Trainer: Noga Zerubavel, Ph.D., is a licensed psychologist and an Assistant Professor in the Department of Psychiatry and Behavioral Sciences at Duke University Medical Center. Dr. Zerubavel and Dr. Clive Robins recently established the Mindfulness-Based Cognitive Therapy (MBCT) program at Duke University Medical Center. She has been practicing meditation for twenty years and completed professional training for MBCT with Dr. Zindel Segal, a developer of MBCT. Dr. Zerubavel specializes in mindfulness-based cognitive behavioral approaches to psychotherapy in individual and group formats, including MBCT and dialectical behavioral therapy (DBT). She has conducted numerous professional trainings on mindfulness-based cognitive behavioral therapy to various audiences of mental health professionals. She has also developed a mindfulness training curriculum for an inpatient dual diagnosis program at a state hospital and educates and supervises psychiatry residents and psychology graduate students in mindfulness-based cognitive behavioral therapy. She specializes in the treatment of trauma-related disorders (e.g., PTSD, dissociative disorders, and borderline personality disorder).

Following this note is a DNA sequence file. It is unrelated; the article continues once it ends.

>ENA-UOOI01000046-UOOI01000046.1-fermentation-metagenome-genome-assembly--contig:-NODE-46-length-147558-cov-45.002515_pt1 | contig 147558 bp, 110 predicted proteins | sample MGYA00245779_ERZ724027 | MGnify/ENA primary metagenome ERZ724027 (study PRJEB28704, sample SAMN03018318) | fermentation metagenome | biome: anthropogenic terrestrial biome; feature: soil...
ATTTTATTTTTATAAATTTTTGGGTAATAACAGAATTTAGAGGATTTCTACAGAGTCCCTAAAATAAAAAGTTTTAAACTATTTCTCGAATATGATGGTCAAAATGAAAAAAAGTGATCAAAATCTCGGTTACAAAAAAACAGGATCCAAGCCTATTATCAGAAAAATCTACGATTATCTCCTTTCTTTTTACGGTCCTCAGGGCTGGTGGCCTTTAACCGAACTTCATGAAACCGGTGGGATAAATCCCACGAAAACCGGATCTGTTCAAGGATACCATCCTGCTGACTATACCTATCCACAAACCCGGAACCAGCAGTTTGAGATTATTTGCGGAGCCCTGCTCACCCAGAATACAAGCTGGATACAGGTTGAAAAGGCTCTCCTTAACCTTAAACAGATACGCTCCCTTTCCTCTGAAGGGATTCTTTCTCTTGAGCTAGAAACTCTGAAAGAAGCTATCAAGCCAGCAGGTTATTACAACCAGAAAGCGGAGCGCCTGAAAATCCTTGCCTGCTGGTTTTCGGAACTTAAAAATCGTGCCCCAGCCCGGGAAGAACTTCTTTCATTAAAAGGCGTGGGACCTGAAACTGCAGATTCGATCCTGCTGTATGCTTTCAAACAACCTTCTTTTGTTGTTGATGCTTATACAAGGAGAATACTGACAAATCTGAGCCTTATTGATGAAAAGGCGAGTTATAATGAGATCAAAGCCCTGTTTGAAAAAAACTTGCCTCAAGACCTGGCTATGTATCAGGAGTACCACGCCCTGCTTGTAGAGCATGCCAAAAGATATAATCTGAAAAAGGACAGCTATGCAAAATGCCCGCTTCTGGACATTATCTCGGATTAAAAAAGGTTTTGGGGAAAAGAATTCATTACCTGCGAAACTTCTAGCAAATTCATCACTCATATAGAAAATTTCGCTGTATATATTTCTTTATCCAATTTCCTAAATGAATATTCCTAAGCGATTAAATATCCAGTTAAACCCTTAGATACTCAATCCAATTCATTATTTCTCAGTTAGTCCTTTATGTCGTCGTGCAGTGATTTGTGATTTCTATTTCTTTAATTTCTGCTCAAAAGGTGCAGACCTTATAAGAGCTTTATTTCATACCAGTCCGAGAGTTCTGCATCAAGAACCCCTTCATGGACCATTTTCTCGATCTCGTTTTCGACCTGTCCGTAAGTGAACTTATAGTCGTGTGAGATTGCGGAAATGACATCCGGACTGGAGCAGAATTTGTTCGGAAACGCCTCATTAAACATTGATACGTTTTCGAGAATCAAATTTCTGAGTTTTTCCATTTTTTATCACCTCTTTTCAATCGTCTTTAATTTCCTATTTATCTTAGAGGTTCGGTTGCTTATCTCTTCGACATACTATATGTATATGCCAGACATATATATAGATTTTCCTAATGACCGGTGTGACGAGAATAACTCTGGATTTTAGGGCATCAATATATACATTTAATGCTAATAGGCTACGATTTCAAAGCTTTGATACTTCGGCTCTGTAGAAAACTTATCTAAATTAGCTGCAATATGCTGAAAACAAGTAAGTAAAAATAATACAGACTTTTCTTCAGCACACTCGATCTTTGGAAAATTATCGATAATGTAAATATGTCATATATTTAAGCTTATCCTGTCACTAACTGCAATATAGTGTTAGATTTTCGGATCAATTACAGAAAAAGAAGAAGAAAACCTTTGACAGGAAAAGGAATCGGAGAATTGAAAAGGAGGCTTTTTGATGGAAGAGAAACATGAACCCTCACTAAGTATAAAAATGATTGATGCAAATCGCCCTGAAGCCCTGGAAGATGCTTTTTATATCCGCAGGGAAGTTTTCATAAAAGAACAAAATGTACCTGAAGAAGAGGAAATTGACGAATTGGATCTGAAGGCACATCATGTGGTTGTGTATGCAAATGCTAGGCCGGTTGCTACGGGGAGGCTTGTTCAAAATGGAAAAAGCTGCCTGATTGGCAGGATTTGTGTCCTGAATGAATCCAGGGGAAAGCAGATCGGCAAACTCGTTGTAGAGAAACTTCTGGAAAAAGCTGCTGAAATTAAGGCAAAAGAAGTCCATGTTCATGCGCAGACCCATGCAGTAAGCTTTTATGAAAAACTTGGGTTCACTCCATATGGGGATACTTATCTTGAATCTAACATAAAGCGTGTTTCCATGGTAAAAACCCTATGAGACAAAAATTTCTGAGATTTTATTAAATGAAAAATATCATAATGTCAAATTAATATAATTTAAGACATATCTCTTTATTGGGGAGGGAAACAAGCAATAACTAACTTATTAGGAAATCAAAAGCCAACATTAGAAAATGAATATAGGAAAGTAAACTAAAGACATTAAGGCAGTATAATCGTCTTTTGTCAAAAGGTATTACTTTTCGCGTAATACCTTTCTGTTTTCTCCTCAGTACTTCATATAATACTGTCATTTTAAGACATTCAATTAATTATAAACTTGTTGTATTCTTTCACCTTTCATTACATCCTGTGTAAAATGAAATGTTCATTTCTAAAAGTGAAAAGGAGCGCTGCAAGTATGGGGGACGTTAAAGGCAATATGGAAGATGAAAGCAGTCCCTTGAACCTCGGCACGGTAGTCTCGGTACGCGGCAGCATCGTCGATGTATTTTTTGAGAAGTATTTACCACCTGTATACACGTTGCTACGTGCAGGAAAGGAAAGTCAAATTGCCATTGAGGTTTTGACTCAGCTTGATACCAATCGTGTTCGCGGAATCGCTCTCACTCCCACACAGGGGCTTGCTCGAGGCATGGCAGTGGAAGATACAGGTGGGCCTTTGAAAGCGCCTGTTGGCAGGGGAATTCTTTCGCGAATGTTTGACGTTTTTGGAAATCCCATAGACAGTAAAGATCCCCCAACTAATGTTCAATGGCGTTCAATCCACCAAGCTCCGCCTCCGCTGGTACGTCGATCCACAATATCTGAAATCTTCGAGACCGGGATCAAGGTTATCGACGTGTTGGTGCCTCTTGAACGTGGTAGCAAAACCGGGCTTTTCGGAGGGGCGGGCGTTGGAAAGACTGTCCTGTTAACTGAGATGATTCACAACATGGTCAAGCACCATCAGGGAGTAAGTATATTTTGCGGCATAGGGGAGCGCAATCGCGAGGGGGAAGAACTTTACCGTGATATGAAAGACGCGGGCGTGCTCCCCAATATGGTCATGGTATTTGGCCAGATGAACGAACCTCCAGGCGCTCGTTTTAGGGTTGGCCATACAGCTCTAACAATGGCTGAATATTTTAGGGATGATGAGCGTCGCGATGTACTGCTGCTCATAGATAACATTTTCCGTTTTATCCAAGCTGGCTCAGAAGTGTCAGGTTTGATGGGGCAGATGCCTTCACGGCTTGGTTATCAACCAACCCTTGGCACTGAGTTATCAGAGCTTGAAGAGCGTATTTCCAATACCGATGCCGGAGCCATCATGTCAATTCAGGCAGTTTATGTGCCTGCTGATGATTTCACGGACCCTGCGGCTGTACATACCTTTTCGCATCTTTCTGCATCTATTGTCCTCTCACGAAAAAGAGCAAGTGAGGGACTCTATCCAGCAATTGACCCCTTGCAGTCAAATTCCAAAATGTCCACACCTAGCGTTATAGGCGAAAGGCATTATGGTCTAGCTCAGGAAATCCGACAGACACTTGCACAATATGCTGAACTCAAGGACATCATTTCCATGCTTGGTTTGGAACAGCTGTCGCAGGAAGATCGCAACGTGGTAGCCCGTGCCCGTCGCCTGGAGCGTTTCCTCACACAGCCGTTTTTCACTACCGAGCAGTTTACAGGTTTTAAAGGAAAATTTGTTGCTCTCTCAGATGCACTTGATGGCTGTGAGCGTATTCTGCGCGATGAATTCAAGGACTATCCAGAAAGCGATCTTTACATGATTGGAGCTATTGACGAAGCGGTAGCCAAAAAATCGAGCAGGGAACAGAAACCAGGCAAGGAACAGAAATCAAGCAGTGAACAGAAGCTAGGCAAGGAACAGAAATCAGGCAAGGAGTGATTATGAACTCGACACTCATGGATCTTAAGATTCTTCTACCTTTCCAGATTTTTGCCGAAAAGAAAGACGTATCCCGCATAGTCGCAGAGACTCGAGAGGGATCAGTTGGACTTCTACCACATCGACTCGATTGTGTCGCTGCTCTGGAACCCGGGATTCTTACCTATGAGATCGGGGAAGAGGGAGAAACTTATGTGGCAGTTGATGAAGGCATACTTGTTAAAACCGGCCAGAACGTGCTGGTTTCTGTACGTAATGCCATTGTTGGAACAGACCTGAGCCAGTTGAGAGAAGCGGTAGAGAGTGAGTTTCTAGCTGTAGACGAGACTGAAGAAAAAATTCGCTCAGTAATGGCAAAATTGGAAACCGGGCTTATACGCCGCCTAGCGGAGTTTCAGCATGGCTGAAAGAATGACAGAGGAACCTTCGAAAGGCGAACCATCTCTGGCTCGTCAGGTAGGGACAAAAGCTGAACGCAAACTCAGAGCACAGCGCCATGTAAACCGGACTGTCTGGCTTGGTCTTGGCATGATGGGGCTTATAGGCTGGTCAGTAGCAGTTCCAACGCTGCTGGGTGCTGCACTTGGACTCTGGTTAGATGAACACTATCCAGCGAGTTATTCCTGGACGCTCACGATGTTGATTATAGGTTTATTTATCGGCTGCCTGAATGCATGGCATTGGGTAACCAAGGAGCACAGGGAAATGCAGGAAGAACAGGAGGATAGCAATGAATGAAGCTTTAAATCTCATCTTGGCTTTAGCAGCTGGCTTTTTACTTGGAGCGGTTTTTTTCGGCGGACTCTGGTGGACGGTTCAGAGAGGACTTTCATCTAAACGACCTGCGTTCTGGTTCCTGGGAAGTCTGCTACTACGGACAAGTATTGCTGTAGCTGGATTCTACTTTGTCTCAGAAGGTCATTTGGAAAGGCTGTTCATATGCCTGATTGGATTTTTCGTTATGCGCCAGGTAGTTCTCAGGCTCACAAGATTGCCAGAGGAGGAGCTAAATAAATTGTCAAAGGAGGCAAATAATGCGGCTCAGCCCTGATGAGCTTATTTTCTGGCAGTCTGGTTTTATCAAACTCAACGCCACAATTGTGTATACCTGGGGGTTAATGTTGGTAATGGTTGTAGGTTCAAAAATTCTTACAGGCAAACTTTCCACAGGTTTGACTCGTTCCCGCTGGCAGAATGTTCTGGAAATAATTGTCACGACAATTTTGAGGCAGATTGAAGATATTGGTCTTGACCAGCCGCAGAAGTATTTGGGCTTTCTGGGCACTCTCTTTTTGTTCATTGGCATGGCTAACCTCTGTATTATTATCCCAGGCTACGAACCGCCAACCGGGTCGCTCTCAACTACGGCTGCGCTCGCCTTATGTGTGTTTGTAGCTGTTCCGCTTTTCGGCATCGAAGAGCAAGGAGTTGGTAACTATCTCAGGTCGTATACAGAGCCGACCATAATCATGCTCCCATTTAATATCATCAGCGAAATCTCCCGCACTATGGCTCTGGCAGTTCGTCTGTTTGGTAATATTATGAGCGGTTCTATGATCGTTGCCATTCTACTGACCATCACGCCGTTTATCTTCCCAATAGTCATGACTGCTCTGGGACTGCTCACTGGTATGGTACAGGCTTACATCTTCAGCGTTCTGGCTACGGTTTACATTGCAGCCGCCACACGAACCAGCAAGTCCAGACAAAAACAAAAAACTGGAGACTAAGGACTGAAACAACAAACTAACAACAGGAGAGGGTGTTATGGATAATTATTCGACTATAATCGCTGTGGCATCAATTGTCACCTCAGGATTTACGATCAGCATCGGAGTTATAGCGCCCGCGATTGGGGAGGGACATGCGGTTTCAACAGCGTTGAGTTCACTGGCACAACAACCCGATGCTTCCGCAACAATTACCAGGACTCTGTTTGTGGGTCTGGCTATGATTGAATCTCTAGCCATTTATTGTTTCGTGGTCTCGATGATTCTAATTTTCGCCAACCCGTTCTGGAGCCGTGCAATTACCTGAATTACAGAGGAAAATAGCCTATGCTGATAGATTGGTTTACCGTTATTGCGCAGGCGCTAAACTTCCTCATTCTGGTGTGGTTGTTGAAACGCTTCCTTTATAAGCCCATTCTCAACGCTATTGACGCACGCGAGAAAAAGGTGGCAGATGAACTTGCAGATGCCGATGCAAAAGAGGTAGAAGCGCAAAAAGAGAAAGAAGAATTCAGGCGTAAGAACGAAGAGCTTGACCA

Handouts: All handouts for the event will be posted on the top of this event’s page.
At the completion of this program, participants will be able to:
- Describe rationale for how mindfulness practice can benefit the treatment of depression.
- Understand how mindfulness techniques can foster awareness, and how this awareness serves as a basis for changes informed by a client’s wisdom.
- Discuss basic theoretical concepts of a mindfulness-based cognitive behavioral framework such as stepping out of auto-pilot, cultivating acceptance, and facilitating cognitive defusion.
Chiesa, A., & Serretti, A. (2011). Mindfulness based cognitive therapy for psychiatric disorders: A systematic review and metaanalysis. Psychiatry Research, 187, 441–453.
Keng, S. L., Smoski, M. J., & Robins, C. J. (2011). Effects of mindfulness on psychological health: A review of empirical studies. Clinical Psychology Review, 31, 1041-56.